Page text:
empowered to act in his name.
 Cf. Cajetan's De comparatione auctoritatis Papae et concilii, cap. 3, in Fr. Vincent Pollet's edition of his Scripta theologica (Rome: The Angelicum,
1935), I, 26 f.
 Cf. Sforza Pallavincini Histoire de concile de Trente (Montrouge: Migne, 1844), Lib. XVIII, chapters 14 ff; Lib. XXI, chapters 11 and 13, II, 1347 ff; III, 363 ff; Hefele-Leclercq, Histoire
des conciles(Paris: Letouzey et Ane, 1907 ff), IX, 747 ff; 776 ff.
 In Hartmann Grisar's edition of Laynez' Disputationes Tridentinae (Innsbruck, 1886), I, 97-318.
 Cf. De Romano Pontifice, Lib. IV, chapters 24 and 25.
 Cf. Lib IV, cap. 4, in Migne's Theologiae cursus completus (MTCC) XII, 596 ff. Suarez touches upon this
matter in his treatise De Summo Pontifice in his Opus de triplici virtute theologica, De fide, tract. X, section I.
 Cf. Lib. IV, q. 2, art. 5, in the Opera omnia (Antwerp,
1698), V, 302 ff.
 Cf. De clavibus Petri (Rome, 1560), Lib. I, cap 3, pp. 36 ff.
 Cf. In quartam sententiarum (Venice, 1569),
dist. 20, q. 1, art. 2, conclusio 4, I, 991.
 Cf. Scholastica commentaria in secundam secundae Angelici Doctoris D. Thomae (Venice, 1587), in q. 1, art. 10, dub. 5, concl. 5, columns 497 ff.
 Cf. In Lib. I, cap. 4, n. 2 ff, in MTCC, XXV, 816 ff.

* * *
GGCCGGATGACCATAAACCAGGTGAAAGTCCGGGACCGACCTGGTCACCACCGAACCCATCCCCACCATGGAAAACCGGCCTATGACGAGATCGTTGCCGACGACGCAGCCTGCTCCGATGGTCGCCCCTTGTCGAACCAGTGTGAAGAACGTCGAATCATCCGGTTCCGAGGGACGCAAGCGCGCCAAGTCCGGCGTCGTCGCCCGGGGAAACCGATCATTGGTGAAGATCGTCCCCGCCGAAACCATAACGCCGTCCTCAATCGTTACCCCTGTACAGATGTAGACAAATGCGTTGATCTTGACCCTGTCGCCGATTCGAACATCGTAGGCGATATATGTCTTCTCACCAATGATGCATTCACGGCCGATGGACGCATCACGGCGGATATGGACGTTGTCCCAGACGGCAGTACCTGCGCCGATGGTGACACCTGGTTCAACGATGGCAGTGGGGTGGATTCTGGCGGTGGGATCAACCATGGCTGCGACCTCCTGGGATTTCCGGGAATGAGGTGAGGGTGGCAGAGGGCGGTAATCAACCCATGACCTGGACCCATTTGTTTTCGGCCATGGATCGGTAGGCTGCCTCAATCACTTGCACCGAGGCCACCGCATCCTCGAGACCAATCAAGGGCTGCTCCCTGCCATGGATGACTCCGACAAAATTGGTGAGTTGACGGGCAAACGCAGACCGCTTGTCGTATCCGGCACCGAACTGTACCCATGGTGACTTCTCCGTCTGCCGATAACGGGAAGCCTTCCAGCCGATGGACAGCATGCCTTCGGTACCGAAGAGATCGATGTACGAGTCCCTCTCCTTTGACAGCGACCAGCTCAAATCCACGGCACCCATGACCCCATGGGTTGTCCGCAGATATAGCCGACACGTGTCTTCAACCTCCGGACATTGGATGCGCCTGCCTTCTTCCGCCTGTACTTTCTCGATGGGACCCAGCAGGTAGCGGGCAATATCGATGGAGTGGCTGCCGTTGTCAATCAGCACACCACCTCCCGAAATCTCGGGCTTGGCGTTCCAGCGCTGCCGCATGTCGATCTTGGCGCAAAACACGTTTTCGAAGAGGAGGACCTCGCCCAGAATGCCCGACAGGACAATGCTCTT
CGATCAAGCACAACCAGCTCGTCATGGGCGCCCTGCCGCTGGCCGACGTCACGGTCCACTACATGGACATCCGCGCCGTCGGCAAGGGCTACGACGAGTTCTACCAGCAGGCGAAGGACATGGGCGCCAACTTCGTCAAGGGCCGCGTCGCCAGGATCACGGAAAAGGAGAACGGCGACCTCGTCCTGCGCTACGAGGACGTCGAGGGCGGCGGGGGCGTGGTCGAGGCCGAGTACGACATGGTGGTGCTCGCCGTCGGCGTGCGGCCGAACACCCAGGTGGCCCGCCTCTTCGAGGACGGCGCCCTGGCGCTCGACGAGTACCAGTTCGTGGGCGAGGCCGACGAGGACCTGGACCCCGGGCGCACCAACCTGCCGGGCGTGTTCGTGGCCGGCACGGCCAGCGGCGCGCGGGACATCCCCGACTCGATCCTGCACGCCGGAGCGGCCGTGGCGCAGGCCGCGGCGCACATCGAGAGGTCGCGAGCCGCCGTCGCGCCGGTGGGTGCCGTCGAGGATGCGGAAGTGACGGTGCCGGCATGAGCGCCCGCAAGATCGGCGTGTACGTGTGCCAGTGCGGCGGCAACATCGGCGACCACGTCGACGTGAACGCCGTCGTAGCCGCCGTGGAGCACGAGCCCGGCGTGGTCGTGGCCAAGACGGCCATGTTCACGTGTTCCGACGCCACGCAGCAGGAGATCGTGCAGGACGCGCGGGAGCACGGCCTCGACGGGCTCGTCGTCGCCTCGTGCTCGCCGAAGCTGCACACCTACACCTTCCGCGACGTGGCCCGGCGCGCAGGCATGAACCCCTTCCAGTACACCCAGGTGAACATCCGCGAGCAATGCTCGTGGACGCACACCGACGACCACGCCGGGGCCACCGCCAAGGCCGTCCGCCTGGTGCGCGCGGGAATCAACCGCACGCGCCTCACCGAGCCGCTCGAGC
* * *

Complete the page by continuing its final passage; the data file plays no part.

Cf. Tractatus de Romano Pontifice (Rome, 1878), 373 ff.
 Cf. Tractatus de ecclesia Christi, 5th edition (Rome: The Gregorian University, 1927) I, 563 ff.
 Cf. Catholic Church and Christian State (London, 1876), I, 168
 Cf. Defensio declarationis cleri Gallicani, Lib. VIII, chapters 11-15, in the Oeuvres completes (Paris, 1828), XLII, 182-202.
Cf. Tractatus de ecclesia Christi, pars. II, sect. I, in MTCC, IV, 1043 ff.
 Cf. Relectiones undecim, in Rel. II, De potestate ecclesiae (Salamanca,
1565), pp 63 ff.
 Cf. In primam secundae Sancti Thomae (Lyons, 1631), II, 31.
The True Faith it is Impossible to Please God
"The virtue of faith, the foundation of a Christian life, gives us an absolute certitude of the truths which we believe; a certitude more positive
than that which is based on the testimony of our eyes and reason. It rests on God, whose word cannot fail: and on the Church, which is likewise infallible when teaching us that word." (Fr. Francois Xavier Schouppe S.J. "Short Sermons For The Low Masses
Of Sunday. Comprising In Four Series A Methodical Exposition of Christian Doctrine", 1883 Imp.)
"It is necessary for salvation that all the faithful of Christ be subject
to the Roman Pontiff."
(V Lateran Council)
Blessed be St. Peter, Prince of the Apostles!
The Papal Restoration Staff
3P's: Pence + Penance + Prayer